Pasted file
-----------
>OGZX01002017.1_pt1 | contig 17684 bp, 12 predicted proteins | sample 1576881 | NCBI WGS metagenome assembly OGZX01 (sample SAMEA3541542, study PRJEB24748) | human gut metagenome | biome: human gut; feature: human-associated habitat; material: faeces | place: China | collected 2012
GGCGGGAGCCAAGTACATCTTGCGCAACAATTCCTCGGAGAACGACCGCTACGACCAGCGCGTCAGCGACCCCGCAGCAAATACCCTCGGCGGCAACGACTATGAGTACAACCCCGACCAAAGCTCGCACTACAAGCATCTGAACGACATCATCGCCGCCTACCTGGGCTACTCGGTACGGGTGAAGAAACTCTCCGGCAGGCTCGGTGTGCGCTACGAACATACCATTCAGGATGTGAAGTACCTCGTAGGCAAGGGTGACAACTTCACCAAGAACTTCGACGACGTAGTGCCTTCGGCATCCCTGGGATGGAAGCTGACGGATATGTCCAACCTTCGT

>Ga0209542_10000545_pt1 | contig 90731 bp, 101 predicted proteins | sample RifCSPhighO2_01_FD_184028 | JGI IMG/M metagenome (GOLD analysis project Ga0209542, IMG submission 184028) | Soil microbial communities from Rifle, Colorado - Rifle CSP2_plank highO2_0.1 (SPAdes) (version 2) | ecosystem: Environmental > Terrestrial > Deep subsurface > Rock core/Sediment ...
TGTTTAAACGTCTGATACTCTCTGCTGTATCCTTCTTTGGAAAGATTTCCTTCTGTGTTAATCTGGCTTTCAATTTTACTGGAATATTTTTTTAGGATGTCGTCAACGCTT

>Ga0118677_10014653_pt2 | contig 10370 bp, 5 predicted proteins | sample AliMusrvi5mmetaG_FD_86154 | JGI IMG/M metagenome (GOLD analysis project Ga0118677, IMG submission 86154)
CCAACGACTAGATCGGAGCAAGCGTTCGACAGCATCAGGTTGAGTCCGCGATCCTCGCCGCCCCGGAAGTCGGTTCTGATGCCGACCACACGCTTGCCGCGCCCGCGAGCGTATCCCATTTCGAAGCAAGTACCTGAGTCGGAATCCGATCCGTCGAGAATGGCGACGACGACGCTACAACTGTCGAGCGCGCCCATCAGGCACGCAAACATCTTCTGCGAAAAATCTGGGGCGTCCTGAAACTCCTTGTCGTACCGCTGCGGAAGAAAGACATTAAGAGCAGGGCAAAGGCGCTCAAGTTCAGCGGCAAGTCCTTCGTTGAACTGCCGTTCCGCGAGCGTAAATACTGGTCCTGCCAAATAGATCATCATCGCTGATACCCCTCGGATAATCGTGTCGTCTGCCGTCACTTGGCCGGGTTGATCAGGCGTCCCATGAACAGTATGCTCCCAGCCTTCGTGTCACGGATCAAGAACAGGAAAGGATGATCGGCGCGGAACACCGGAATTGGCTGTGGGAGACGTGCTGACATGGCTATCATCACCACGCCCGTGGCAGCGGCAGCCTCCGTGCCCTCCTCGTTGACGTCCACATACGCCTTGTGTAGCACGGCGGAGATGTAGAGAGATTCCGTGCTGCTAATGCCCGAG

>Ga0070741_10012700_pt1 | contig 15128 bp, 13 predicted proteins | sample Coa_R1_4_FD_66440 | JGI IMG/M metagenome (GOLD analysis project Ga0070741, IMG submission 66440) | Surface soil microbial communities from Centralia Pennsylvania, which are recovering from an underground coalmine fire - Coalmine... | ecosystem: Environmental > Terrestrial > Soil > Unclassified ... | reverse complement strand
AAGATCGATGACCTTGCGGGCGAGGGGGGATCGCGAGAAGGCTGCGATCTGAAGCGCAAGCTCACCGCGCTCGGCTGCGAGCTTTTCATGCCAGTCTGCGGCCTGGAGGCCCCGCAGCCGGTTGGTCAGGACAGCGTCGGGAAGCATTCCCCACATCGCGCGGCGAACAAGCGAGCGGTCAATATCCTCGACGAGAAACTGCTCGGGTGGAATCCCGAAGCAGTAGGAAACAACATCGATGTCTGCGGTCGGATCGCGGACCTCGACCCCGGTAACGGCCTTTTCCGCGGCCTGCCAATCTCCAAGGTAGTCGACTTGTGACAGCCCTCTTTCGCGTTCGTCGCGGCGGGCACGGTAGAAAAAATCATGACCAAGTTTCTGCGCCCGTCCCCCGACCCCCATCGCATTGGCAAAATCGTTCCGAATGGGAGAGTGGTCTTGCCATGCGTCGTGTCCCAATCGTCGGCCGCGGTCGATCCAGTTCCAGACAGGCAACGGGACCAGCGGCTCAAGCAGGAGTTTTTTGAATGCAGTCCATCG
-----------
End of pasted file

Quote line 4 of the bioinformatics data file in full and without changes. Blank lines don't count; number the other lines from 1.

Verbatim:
TGTTTAAACGTCTGATACTCTCTGCTGTATCCTTCTTTGGAAAGATTTCCTTCTGTGTTAATCTGGCTTTCAATTTTACTGGAATATTTTTTTAGGATGTCGTCAACGCTT